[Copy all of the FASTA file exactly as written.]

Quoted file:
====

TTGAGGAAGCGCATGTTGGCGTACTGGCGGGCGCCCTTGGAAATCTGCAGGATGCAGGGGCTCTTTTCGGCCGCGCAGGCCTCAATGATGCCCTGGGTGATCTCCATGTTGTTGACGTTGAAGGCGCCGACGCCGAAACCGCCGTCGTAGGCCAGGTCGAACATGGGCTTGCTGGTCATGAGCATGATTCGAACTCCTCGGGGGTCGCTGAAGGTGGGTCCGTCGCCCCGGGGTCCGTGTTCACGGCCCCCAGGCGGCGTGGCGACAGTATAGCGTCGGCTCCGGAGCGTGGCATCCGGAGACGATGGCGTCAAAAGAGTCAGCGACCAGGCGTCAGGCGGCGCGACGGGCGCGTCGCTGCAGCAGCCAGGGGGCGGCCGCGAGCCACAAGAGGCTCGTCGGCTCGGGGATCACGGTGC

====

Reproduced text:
TTGAGGAAGCGCATGTTGGCGTACTGGCGGGCGCCCTTGGAAATCTGCAGGATGCAGGGGCTCTTTTCGGCCGCGCAGGCCTCAATGATGCCCTGGGTGATCTCCATGTTGTTGACGTTGAAGGCGCCGACGCCGAAACCGCCGTCGTAGGCCAGGTCGAACATGGGCTTGCTGGTCATGAGCATGATTCGAACTCCTCGGGGGTCGCTGAAGGTGGGTCCGTCGCCCCGGGGTCCGTGTTCACGGCCCCCAGGCGGCGTGGCGACAGTATAGCGTCGGCTCCGGAGCGTGGCATCCGGAGACGATGGCGTCAAAAGAGTCAGCGACCAGGCGTCAGGCGGCGCGACGGGCGCGTCGCTGCAGCAGCCAGGGGGCGGCCGCGAGCCACAAGAGGCTCGTCGGCTCGGGGATCACGGTGC